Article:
There's always room for another boat in Southeast Alaska.
Isolated between the Pacific Ocean and the vastness of British Columbia, the region is fragmented by countless channels and fjords.
From them rise the Coast Mountains, a coastal range next to Tongass and one of the largest forests in the United States.
This rude nature makes the construction of roads unfeasible. With the exception of Skagway, Hyder and Haines, the local villages still lack a road connection to the outside.
The route of choice is, therefore, the Alaska Marine Highway, a kind of maritime highway that starts in the distant Aleutian port of Unalasca/Dutch Harbour.
And that goes through the interior passage of the «frying pan» to Bellingham or Prince Rupert, north of Vancouver.
We become your frequent flyers.
On one of several marine voyages, we boarded the “M/V Malaspina” in Skagway, bound for the Alaskan capital.
Alaska Marine Highway Down, Toward Capital Juneau
During the winter, practically no tourists arrive. Juneau lives a genuine life. State lawmakers entertain themselves here with their lobbies and political confrontations.
They meet daily to work at the Capitol and City Hall. Then, due to lack of space and supply, they socialize together in the few streets, restaurants and bars of the city.
From 2006 to 2009, the protagonist of this circle was the Republican governor Sarah Palin. Born in Idaho, she moved with her family to Alaska at a young age.
It didn't take him long to become attached to the state and to Juneau, where he has a poorly protected roadside mansion that he almost never inhabits, to the detriment of the original, in Wasilla.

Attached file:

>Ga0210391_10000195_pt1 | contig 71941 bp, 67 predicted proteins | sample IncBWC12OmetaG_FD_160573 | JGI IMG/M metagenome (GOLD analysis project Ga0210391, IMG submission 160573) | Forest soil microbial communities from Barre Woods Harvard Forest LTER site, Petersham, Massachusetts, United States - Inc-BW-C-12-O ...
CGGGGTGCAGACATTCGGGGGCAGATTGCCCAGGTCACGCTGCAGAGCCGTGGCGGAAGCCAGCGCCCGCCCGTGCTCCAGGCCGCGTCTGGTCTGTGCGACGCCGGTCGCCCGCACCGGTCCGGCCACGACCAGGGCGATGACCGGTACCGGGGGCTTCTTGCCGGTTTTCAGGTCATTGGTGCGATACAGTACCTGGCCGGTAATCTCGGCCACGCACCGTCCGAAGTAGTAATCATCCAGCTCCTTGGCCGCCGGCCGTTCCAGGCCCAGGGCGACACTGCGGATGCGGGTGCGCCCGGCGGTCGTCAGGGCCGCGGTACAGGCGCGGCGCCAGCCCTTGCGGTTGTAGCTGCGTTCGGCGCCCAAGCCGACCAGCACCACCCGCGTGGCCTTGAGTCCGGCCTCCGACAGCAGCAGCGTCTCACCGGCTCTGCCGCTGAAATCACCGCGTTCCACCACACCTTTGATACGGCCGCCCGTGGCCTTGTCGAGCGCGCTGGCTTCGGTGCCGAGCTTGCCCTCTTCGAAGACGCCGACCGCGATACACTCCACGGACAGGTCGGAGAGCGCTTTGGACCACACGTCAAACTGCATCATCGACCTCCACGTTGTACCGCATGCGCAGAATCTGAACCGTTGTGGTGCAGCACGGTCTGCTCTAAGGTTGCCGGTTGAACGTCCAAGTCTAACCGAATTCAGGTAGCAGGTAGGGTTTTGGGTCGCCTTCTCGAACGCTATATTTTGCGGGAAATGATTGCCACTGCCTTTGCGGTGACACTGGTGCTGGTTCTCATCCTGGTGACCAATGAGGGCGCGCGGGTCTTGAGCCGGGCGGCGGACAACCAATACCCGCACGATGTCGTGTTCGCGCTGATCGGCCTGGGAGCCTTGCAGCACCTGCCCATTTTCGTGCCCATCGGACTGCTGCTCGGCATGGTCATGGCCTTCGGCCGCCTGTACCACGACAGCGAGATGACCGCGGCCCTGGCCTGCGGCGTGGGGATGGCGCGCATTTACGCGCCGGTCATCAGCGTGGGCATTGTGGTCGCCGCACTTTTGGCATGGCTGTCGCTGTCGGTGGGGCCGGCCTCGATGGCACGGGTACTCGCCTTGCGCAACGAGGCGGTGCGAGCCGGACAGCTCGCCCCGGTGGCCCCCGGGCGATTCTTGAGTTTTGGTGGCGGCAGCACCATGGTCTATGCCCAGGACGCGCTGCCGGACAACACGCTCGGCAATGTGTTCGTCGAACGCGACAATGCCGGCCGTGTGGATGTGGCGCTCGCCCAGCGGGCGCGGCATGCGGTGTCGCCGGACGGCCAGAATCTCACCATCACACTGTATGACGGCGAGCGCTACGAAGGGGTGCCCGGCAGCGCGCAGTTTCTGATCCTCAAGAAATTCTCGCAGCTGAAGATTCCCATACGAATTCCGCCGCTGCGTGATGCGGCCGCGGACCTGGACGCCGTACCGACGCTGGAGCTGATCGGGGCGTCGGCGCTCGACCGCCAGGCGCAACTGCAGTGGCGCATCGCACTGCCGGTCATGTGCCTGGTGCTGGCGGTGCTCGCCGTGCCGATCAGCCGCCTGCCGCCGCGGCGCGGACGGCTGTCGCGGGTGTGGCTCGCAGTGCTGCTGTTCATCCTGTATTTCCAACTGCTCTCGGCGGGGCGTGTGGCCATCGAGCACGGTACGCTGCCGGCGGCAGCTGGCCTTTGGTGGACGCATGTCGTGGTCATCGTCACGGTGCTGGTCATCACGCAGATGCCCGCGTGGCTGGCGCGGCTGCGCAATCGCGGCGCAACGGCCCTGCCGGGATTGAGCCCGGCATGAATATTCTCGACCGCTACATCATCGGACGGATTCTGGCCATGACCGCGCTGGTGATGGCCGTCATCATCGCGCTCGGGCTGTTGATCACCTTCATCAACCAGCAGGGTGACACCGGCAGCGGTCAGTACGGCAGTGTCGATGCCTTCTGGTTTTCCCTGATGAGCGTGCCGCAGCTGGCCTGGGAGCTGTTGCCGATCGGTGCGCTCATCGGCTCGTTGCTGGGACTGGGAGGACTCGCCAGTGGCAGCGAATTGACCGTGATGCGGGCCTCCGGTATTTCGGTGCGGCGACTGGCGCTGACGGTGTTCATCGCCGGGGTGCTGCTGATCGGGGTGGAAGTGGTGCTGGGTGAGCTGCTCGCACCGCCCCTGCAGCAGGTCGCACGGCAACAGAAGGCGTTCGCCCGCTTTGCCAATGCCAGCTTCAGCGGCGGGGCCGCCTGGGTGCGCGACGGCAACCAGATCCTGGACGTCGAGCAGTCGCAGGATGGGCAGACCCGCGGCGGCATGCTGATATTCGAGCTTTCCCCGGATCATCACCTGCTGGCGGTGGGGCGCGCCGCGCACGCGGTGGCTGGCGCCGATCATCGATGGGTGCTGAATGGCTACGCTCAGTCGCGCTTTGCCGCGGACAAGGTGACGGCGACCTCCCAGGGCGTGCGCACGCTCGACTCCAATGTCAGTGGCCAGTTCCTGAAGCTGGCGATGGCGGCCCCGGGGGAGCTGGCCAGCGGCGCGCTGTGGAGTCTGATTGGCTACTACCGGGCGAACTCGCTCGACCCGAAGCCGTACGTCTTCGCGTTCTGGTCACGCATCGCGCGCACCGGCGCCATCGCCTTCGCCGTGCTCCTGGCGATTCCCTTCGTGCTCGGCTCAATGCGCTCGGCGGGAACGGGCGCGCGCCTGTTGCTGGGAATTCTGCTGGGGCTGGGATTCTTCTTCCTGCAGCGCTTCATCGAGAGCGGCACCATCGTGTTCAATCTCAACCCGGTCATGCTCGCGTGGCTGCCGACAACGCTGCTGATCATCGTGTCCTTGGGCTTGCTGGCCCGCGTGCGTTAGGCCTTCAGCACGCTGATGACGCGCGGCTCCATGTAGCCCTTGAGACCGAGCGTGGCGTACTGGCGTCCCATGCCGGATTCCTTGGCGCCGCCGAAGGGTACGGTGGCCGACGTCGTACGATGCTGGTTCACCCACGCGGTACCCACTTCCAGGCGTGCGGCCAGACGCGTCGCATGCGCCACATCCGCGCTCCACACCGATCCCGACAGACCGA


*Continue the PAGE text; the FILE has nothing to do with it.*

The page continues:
But the Republican was not as fond of it as expected.
Twenty-two years after placing third in the Miss Alaska pageant, just days after taking office, Palin angered the people of Juneau by telling her commissioners that they didn't have to move to the capital.
The truth is that few politicians like the prospect of being besieged in the miniature capital, condemned by a dismal weather and hours on end in front of the television. Even so, the governor's sincerity was excessive.
In August 2008, Sarah Palin left the state capital to strengthen John McCain's candidacy for the White House.
The result was not what the Republicans expected and the objective of the presidential election was defeated.
Lower 48 Americans' Surprise at the Capital of Greater Alaska
Summer has always brought changes to Juneau. "This is it??" people just disembarked from summer cruises ask over and over again.
Juneau has the ability to leave many of the Lower 48's compatriots in disbelief. Its small size seems like a joke to them.
Especially when the shipping companies are present with several of their huge cruise ships, part of the city is “stuck” between the monstrous ships and the shops at the base of Mount Juneau.
The squeeze generates the same consumerist stimulus that governs Skagway, but suffocates the city.
Visitors with wide views and full wallets monopolize the few possible escapes.
From the ends of S Franklin Street, a cable car ascends to the summit of Mount Roberts.
From the same top, we unveil, in panoramic format, the townhouse in the city and the contiguous liners.
The long channel of Gastineau, furrows the dense forest.
We see it transformed into a busy airstrip, such is the number of seaplanes taking off to fly over other scenarios in the surroundings:
snowy mountains, lakes, the Mendenhall Glacier and the vast ice field that slips.